The eBASIS system has its origins in composition databases developed in the 1990s covering quality assessed peer reviewed data on natural toxicants in food plants namely NOTIS (Naturally Occurring Toxicant Information System) developed at the Institute of Food Research (IFR) in Norwich, and TOXIP (Naturally Occurring Toxicants in Food Plants) developed by the Danish Veterinary and Food Administration (DVFA), Copenhagen, Denmark. These two CD version databases were merged using the structure and organisation developed in the EU NETTOX project to produce the first BASIS (Bioactive Substances in Food Information System) database, funded as a Concerted Action under the EU FAIR programme (CT98-4419) from 1999 to 2001. The BASIS database extended the range of compounds covered, and the NETTOX list of food plants most commonly consumed in Europe was included. The aim was to gather data on all these food plants and, for the first time, to include compounds with beneficial health effects, as well as potential toxicants.
The eBASIS database was further developed by QIB, University College Cork (UCC), Danish Technical University (DTU; formerly DVFA) and Danish Food Information into EuroFIR-BASIS with funding from EuroFIR NoE (FP6, 2005-10), and supported by other experts by combining compositional and biological information on potential protective bioactive compounds using information from published papers and similar critical assessment quality systems based on an internet-deployed rather than CD format.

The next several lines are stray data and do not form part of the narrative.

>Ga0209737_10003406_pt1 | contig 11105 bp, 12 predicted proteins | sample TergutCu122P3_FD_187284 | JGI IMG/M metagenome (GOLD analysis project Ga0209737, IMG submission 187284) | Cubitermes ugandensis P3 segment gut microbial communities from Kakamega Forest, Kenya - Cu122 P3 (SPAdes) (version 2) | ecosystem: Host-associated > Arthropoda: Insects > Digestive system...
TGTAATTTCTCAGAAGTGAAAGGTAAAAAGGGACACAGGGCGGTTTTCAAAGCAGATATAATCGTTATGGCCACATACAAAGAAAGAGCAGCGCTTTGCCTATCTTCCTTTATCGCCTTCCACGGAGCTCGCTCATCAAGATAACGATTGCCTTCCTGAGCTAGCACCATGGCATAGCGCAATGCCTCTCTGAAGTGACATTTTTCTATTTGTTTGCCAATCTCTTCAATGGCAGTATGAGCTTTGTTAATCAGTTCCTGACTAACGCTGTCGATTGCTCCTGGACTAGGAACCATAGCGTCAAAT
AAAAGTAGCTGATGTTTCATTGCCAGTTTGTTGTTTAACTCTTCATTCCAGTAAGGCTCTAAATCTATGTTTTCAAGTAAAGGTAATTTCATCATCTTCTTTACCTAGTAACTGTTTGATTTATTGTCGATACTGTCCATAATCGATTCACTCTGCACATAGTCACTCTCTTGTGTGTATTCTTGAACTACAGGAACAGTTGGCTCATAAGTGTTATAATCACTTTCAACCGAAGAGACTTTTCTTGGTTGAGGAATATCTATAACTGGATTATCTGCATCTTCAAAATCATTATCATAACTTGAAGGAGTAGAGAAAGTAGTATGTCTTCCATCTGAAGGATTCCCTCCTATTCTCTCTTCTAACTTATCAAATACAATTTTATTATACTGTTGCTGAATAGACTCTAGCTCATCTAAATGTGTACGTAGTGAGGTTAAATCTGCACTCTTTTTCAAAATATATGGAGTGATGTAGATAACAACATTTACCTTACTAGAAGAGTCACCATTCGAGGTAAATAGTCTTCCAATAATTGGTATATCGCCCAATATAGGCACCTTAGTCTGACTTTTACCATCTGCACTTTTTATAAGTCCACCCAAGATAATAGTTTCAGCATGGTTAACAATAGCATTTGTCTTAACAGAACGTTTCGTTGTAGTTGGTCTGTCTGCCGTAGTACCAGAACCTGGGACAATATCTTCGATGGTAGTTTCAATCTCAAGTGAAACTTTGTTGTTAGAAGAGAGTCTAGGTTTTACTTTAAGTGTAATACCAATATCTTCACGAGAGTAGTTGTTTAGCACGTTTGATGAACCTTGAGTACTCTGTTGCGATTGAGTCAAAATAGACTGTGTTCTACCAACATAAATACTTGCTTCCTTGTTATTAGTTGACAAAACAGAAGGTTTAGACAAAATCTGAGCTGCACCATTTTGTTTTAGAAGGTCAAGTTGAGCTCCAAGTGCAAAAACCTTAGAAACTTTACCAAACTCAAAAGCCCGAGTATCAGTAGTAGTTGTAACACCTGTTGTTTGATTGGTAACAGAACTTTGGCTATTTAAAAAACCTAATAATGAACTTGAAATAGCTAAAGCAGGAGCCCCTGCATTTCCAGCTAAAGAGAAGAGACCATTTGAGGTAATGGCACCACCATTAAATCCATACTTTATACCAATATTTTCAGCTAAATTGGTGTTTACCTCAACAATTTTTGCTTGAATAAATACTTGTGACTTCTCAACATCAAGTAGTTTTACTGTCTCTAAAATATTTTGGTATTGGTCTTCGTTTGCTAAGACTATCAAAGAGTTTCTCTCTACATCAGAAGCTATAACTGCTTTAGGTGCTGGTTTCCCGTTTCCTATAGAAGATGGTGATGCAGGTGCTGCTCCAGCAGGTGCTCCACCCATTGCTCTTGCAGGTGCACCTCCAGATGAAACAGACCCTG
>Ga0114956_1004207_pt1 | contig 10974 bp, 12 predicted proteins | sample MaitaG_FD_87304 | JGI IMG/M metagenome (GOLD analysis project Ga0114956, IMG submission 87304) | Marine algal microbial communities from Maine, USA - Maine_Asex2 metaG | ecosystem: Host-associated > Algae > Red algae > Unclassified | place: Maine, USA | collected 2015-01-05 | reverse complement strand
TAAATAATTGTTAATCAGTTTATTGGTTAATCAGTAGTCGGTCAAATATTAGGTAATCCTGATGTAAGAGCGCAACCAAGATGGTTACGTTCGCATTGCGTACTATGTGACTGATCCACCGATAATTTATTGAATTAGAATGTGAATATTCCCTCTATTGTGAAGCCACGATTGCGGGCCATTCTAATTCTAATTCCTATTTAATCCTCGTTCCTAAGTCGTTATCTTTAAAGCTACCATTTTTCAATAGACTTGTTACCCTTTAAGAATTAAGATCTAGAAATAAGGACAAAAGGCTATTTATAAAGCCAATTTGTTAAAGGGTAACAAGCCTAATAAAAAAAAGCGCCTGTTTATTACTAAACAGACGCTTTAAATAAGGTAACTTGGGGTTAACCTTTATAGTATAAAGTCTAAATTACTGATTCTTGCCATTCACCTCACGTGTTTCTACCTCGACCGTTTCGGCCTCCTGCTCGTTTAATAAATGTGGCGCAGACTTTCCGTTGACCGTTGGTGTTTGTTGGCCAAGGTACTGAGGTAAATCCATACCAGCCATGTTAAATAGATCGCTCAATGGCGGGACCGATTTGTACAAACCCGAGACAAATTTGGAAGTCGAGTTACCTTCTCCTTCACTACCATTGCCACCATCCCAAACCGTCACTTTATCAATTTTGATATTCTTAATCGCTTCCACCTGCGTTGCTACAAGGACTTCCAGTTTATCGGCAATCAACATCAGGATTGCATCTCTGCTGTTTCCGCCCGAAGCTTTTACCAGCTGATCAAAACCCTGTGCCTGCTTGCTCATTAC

EuroFIR-BASIS was designed to be compatible with the format, structure and organisation of the national nutrient composition databases, as well as common food description systems, such as LanguaL, the international framework for food description, to ensure that similar search terms could be used to search and retrieve information from both nutrients and bioactives from all databases.
The current eBASIS database has composition and bioeffects information on almost 300 major European plant foods supported by data on 24 compound classes covering bioactive compounds, such as glucosinolates, phytosterols, polyphenols and isoflavones, from over 1300 peer reviewed publications.
The ePlantLIBRA database was developed as part of the FP7 PlantLIBRA project.
Food Databanks at QIB, together with EuroFIR AISBL, Danish Technical University, Polytec (Denmark) and University College Cork (Eire) have contributed to the development of ePlantLIBRA, a database describing quality assessed composition, beneficial and adverse effects information of biologically-active compounds in Plant Food Supplements and botanicals ingredients. ePlantLIBRA development was based on three existing databases; eBASIS (Bioactive Substances in Food Information System), developed by EuroFIR; the MoniQA contaminants database, EU FP6-funded MoniQA (Monitoring and Quality Assurance in the total food supply chain) database; and Fera’s HorizonScan database.
ePlantLIBRA was developed to produce a comprehensive, easily searchable database containing quality evaluated scientific information on Plant and Plant Food Supplement (PFS) bioactive compound composition, botanical information, beneficial bioactivity data and case-reports of adverse effects, as well as composition of potential contaminants.
A user-friendly, efficient and flexible interface is provided for searching, extracting, and exporting the data, including the references. Jenny Plumb has produced two walkthroughs to show you the structure and function of the plantlibra database: